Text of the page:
The La’lun by J N Harris

The Blurb On The Back:

Every family has a secret – this one is the last of its kind.

When Camille discovers the secret her grandmother has protected for decades, she knows that to tell anyone would be to tell everyone – with terrible consequences.

But it could also bring the rest of her family back into her life. 

This is a story about love and loyalty, truth and lies.  Real news, fake news and how far you’d go to protect what you love.

It’s a story for now with its roots in ancient folklore. 

The Review (Cut For Spoilers):

15-year-old Camille doesn’t particularly like the Catholic boarding school that her parents have packed her off to, but that doesn’t make it any better when she’s summoned to the head mistress’s office and told that they’re chucking her out with immediate effect because her dad hasn’t paid the fees for months.  Even worse, both her parents seem to have disappeared and her dad apparently owes a lot of people a lot of money.

Camille is packed off to stay with her stern grandmother, Joan, and Joan’s partner, Frank in the Lake District.  Known locally as the Godmother, Joan has a fearsome reputation a number of rules that Camille must comply with – one of which is that Camille must not take a boat – any boat – out to the lake near Joan’s house or visit the island in the middle of it.

Slowly though, Camille finds herself enjoying the Lake District’s countryside and even makes friends with 16-year-old Goth Sarah and her older brother, Duncan (a trainee journalist).  But when she thinks she sees something out on the island, and Duncan persuades her that they should investigate, Camille uncovers a secret that Joan and Frank have been keeping – one that could change her life completely …

J N Harris’s YA novel with a paranormal twist has an engaging main character, I enjoyed Camille’s relationship with her grandmother while the elements incorporated from Welsh folklore are intriguing but the plot meanders, the missing father storyline is a little silly and Duncan and Sarah solely exist to serve the plot – such that while it’s an okay read, I think it would be of more interest to tweens than teens.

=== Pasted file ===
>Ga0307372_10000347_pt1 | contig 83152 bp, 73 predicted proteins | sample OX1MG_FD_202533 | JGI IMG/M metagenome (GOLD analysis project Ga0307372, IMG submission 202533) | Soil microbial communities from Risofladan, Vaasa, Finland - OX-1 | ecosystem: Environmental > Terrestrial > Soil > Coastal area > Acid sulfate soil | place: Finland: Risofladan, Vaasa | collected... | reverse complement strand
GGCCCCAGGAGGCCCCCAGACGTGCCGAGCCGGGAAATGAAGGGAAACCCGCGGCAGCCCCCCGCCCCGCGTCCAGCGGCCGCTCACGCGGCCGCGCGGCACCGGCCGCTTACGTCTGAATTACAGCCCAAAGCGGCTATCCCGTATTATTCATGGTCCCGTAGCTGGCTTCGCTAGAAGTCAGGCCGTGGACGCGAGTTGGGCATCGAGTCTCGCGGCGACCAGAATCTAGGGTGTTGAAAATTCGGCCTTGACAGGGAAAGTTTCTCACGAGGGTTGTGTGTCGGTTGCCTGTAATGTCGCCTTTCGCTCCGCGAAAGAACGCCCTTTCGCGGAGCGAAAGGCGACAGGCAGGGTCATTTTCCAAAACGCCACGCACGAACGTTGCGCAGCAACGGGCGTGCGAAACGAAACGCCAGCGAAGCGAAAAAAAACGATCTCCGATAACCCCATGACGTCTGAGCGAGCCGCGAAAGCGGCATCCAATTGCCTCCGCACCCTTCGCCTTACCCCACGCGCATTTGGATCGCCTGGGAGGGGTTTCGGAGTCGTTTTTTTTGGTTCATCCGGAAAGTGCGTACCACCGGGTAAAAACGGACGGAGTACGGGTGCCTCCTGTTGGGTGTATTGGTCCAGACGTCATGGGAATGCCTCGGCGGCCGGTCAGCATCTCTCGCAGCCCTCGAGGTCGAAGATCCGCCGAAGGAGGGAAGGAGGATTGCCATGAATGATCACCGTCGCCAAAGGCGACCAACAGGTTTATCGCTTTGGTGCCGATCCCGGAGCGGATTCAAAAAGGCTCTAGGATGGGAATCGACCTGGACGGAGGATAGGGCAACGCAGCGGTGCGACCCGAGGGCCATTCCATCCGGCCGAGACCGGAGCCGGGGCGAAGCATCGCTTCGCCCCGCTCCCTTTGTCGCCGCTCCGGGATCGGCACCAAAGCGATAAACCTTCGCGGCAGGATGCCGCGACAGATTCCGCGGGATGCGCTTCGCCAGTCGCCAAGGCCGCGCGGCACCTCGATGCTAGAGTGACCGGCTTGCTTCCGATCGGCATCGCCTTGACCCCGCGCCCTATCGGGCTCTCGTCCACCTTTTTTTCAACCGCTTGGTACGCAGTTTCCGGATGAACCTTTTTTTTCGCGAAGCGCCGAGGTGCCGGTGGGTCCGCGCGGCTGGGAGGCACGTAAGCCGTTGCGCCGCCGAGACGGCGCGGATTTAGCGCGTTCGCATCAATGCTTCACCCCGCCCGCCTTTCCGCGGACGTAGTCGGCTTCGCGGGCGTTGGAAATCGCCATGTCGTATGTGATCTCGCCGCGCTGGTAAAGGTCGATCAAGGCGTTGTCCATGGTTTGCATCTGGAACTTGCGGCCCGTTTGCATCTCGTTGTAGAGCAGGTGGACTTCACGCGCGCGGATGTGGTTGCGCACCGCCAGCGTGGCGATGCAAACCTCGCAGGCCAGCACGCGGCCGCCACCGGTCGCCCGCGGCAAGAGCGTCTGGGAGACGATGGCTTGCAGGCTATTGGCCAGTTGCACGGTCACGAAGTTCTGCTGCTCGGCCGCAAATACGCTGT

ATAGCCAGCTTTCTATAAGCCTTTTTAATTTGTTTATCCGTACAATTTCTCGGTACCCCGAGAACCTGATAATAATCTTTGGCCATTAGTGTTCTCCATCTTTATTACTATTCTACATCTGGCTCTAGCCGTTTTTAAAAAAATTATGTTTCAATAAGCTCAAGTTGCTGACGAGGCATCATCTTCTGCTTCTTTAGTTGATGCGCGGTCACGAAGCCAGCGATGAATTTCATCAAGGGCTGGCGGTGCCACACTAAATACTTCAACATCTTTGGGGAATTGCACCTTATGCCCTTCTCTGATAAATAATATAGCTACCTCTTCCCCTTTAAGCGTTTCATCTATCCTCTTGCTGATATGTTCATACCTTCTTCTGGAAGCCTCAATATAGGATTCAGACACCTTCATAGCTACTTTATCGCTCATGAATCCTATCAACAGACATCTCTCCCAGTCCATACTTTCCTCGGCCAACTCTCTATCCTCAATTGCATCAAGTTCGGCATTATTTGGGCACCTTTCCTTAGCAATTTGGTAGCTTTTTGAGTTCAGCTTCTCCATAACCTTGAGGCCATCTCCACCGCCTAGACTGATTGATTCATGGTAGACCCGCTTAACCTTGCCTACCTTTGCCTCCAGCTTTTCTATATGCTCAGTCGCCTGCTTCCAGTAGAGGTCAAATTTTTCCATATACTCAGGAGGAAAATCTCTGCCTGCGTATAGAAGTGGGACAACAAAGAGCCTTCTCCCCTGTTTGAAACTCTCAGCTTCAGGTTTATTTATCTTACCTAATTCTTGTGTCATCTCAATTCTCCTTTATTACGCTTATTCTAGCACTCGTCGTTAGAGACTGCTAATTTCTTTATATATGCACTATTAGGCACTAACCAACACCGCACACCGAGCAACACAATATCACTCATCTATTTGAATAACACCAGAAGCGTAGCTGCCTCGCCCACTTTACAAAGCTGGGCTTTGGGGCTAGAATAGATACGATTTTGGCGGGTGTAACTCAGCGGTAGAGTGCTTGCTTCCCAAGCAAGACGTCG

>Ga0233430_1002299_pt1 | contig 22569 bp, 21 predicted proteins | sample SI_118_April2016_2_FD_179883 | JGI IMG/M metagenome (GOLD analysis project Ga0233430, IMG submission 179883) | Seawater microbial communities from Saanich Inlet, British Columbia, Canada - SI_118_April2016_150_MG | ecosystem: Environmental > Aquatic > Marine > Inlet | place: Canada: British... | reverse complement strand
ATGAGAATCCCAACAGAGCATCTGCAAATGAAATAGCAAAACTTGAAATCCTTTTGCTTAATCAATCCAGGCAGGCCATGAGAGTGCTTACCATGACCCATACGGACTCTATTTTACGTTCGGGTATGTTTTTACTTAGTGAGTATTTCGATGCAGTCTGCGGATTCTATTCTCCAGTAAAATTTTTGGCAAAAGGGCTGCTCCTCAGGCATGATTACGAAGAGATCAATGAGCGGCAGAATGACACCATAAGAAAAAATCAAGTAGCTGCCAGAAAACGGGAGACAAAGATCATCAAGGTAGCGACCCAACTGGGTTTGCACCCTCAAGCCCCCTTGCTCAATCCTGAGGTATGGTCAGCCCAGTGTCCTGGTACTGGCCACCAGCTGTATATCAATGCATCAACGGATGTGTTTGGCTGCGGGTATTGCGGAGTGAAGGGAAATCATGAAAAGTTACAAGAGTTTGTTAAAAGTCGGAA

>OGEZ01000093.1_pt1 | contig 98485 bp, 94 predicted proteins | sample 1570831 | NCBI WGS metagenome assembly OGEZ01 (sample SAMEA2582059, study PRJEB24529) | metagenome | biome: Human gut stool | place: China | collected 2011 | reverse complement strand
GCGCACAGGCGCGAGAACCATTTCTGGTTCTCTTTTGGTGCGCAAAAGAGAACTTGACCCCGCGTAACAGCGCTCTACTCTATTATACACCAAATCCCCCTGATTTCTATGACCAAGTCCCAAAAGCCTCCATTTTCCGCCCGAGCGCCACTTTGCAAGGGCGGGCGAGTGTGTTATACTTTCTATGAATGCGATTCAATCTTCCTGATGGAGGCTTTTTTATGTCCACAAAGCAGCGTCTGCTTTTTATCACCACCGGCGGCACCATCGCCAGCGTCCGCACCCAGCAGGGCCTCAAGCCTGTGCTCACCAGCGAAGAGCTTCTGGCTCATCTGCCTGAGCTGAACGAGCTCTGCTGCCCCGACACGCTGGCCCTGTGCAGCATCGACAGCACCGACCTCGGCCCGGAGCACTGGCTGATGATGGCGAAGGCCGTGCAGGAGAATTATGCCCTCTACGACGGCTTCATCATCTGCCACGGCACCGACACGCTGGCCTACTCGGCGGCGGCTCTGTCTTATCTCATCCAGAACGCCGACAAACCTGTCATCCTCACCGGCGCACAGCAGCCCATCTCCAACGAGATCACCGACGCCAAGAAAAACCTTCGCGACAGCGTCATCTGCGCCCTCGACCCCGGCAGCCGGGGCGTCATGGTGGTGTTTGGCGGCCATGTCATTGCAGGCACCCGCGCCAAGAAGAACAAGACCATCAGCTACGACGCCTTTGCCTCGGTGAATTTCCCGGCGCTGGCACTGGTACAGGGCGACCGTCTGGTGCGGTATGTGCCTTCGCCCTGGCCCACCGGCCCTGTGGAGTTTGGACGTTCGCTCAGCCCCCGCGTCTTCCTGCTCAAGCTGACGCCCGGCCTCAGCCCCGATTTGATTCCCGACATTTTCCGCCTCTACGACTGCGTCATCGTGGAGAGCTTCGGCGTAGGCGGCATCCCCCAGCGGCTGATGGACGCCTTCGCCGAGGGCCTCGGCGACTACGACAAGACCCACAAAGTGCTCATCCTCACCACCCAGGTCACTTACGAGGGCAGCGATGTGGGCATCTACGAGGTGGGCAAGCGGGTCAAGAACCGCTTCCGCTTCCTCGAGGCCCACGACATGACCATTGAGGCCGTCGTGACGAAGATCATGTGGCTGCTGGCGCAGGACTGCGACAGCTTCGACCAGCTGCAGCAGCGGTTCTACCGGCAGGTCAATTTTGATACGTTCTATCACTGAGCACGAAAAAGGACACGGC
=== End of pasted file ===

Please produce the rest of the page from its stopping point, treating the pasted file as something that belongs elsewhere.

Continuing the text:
I liked Camille as a main character.  Harris gives her a conversational narrative voice and her asides to the reader are neatly done and raised a smile.  I especially liked her relationship with the severe, no-nonsense Joan who comes across well on the page – firm and taking no prisoners, I thought Harris did well with her characterisation and the dialogue between them. Sarah and Duncan were more thinly characterised – Duncan in particular being a bit of a stereotype journalist in training and his confrontation with Camille towards the end of the book did not ring true in the least (not least his claims to be able to sell a story for a million pounds).

Also interesting is the incorporation of the La’lun itself (la’lun being a Lake District term for ‘small one’), which takes the Welsh folklore concept of the Afanc (something I had not come across before). Unfortunately the book doesn’t really do anything with it – the La’lun is a bit of a passive beast once the mystery about it is resolved and to be honest, it could have been anything – not least because Harris’s writing lacks precision in terms of its description.

Similarly, the storyline involving Camille’s missing father starts off with a lot of intrigue, but doesn’t really go anywhere with Harris adapting it to give Camille a (weakly written) moment towards the end of the book where she’s forced to make a choice even though her decision is never in doubt.  To be honest, I thought that the father storyline really wasn’t needed – it didn’t do anything to add to Camille’s character or the main plot – and the resolution is downright silly and unbelievable.

The pacing is a little uneven – there’s a lot of build-up in the first quarter, which makes it a little slow, but the end is rushed and a little confusing at points.  Ultimately, I thought this was a perfectly okay book but the nature of the story (and especially the custodianship angle) means that it may appeal more to tweens that teens.

THE LA’LUN was released in the United Kingdom on 10th October 2018.  Thanks to the Amazon Vine Programme for the review copy of this book.

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